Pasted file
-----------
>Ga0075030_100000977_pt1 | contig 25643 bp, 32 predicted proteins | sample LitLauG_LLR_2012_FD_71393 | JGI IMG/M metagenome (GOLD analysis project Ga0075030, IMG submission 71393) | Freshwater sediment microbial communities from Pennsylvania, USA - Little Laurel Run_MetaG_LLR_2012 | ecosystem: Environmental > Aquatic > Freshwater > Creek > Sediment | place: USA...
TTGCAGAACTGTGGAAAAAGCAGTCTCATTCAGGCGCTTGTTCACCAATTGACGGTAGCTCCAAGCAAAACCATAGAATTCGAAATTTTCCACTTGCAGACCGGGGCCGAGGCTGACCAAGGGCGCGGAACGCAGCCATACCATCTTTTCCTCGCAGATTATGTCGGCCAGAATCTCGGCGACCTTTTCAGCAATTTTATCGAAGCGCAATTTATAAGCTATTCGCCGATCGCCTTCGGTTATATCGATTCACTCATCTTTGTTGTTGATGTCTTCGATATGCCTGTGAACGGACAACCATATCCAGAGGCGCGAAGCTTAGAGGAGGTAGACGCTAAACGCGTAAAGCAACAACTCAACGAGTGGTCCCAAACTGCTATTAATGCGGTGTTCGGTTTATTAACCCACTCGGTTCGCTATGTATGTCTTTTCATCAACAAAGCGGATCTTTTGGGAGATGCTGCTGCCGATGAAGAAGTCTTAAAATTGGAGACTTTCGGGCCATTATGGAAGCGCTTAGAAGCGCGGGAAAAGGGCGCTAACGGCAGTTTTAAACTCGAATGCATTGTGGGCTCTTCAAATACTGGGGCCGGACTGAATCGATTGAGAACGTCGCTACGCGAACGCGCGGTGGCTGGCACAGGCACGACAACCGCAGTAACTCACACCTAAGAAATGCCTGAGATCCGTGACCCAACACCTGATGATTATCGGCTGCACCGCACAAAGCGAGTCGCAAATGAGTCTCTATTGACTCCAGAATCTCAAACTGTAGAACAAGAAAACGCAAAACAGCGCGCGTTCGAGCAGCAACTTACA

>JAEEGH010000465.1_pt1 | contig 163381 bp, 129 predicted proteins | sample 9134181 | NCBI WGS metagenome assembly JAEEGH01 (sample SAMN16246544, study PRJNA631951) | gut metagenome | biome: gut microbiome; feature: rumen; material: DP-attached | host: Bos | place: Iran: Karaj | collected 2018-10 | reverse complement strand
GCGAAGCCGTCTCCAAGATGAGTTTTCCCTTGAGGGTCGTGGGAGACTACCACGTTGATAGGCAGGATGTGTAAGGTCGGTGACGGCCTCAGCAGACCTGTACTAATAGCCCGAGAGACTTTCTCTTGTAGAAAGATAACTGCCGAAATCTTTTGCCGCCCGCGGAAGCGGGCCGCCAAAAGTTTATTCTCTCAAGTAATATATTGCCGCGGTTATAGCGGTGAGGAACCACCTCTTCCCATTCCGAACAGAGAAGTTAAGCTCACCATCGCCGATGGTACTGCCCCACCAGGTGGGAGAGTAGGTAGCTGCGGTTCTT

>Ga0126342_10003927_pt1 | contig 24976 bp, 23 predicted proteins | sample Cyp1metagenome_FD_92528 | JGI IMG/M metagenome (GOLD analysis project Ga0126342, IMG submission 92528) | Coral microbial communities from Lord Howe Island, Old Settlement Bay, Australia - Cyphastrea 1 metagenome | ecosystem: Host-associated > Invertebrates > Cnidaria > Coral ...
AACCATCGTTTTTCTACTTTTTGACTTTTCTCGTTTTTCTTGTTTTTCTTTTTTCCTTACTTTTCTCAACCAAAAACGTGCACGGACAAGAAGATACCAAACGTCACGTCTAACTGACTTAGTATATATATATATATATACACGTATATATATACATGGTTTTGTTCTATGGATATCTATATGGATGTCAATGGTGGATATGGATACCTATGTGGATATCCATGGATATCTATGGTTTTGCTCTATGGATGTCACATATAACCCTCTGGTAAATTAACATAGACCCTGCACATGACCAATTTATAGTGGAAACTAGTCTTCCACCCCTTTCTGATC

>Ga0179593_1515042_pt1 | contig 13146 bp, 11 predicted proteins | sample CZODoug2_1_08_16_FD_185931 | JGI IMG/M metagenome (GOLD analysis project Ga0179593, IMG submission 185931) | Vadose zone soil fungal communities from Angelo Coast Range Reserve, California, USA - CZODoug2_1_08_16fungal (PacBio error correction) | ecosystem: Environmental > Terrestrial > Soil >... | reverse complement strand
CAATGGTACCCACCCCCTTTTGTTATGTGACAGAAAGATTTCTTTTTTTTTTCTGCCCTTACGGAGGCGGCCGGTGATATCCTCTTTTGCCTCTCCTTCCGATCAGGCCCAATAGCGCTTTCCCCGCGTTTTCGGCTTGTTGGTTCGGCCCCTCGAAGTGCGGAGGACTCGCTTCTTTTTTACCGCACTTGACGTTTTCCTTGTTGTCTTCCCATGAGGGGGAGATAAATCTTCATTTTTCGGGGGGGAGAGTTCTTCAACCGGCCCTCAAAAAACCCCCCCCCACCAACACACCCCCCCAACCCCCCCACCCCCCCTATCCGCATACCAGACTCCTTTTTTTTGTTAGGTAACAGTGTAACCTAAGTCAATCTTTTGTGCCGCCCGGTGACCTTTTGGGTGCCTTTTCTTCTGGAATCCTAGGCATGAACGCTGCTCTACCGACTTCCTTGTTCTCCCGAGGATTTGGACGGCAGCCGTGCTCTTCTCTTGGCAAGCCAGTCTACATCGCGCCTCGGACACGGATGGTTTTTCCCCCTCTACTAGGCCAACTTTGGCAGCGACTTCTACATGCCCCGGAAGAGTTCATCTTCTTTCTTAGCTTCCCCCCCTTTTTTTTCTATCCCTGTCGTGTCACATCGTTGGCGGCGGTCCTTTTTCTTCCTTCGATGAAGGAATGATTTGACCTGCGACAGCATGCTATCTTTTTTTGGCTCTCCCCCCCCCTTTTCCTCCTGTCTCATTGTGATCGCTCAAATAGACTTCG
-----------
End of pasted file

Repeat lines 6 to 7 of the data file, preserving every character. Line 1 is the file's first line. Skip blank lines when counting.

AACCATCGTTTTTCTACTTTTTGACTTTTCTCGTTTTTCTTGTTTTTCTTTTTTCCTTACTTTTCTCAACCAAAAACGTGCACGGACAAGAAGATACCAAACGTCACGTCTAACTGACTTAGTATATATATATATATATACACGTATATATATACATGGTTTTGTTCTATGGATATCTATATGGATGTCAATGGTGGATATGGATACCTATGTGGATATCCATGGATATCTATGGTTTTGCTCTATGGATGTCACATATAACCCTCTGGTAAATTAACATAGACCCTGCACATGACCAATTTATAGTGGAAACTAGTCTTCCACCCCTTTCTGATC

>Ga0179593_1515042_pt1 | contig 13146 bp, 11 predicted proteins | sample CZODoug2_1_08_16_FD_185931 | JGI IMG/M metagenome (GOLD analysis project Ga0179593, IMG submission 185931) | Vadose zone soil fungal communities from Angelo Coast Range Reserve, California, USA - CZODoug2_1_08_16fungal (PacBio error correction) | ecosystem: Environmental > Terrestrial > Soil >... | reverse complement strand